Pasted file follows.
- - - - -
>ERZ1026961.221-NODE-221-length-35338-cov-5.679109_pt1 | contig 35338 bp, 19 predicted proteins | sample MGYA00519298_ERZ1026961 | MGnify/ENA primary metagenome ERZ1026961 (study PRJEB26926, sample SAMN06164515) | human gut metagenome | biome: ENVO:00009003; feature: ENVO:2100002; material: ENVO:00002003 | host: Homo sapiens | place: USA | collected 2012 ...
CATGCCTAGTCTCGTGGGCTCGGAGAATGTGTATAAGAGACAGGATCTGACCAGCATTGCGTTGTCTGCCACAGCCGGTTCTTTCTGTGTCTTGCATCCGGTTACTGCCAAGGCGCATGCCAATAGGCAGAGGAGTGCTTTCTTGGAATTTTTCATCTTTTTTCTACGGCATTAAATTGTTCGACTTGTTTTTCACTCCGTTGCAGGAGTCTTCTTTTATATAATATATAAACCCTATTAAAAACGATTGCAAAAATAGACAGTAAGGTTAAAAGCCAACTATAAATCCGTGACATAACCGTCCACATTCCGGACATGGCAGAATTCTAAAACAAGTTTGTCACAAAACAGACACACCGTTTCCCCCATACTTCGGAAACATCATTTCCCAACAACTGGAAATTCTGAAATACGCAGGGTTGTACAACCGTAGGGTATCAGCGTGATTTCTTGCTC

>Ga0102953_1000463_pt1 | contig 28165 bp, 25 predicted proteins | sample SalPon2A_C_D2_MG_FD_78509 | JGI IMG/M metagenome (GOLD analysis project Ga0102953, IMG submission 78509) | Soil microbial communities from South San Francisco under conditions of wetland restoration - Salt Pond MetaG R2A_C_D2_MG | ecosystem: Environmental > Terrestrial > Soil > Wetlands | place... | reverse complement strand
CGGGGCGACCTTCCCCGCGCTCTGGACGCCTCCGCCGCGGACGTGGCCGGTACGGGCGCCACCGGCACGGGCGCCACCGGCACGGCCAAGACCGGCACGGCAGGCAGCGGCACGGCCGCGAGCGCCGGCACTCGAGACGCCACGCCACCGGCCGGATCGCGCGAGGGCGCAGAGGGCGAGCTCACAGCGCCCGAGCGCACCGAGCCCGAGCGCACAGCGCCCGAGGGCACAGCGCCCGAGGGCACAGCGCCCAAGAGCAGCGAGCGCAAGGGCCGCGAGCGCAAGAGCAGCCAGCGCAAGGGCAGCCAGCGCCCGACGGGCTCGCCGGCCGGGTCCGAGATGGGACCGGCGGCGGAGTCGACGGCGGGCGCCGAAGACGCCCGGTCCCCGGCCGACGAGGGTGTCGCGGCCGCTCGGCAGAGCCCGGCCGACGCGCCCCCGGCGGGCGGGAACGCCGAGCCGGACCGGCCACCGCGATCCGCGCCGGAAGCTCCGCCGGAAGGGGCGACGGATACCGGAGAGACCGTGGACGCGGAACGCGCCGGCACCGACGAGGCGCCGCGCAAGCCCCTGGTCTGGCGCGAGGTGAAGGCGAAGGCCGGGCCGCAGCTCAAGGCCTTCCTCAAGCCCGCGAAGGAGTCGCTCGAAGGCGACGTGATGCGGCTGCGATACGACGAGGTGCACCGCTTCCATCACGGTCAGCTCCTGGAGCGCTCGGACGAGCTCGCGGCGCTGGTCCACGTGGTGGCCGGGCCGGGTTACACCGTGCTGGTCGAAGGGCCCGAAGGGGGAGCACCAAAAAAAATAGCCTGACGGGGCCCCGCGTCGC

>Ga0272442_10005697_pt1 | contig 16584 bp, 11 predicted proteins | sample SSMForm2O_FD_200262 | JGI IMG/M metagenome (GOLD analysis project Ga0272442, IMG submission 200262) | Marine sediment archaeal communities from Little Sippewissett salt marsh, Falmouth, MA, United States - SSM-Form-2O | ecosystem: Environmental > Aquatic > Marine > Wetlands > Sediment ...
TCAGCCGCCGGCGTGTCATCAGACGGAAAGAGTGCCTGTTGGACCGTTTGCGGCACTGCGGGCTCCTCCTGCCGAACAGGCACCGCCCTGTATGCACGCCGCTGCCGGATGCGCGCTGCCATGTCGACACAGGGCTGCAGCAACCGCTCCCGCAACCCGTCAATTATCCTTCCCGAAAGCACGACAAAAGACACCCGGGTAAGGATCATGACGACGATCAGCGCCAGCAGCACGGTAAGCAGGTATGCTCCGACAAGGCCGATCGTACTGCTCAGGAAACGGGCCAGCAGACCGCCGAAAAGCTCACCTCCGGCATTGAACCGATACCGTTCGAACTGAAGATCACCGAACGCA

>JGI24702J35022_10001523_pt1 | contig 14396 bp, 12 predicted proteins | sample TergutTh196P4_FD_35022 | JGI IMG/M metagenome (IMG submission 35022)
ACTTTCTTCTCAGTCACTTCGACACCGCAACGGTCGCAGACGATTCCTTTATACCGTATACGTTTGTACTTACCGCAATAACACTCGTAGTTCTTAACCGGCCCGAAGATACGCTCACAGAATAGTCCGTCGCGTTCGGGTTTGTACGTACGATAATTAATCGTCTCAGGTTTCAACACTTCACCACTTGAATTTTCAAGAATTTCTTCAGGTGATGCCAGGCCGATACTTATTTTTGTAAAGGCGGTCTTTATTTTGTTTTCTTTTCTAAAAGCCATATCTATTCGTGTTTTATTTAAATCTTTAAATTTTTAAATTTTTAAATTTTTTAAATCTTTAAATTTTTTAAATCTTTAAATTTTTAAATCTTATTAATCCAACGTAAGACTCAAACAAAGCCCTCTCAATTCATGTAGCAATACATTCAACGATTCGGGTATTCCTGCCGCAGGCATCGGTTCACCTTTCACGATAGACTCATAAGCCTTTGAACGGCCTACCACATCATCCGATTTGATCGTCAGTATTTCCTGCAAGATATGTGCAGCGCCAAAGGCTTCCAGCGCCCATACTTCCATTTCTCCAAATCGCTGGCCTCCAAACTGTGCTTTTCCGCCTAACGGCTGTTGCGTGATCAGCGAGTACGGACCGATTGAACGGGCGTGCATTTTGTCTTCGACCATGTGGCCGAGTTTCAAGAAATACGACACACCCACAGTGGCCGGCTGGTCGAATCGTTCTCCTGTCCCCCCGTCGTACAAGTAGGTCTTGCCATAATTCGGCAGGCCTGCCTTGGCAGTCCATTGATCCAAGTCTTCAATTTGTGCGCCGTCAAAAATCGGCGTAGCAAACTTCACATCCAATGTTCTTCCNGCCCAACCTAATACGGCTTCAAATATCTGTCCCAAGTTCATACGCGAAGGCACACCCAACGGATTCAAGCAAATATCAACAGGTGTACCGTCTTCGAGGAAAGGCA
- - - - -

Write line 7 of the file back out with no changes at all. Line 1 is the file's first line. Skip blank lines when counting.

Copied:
>JGI24702J35022_10001523_pt1 | contig 14396 bp, 12 predicted proteins | sample TergutTh196P4_FD_35022 | JGI IMG/M metagenome (IMG submission 35022)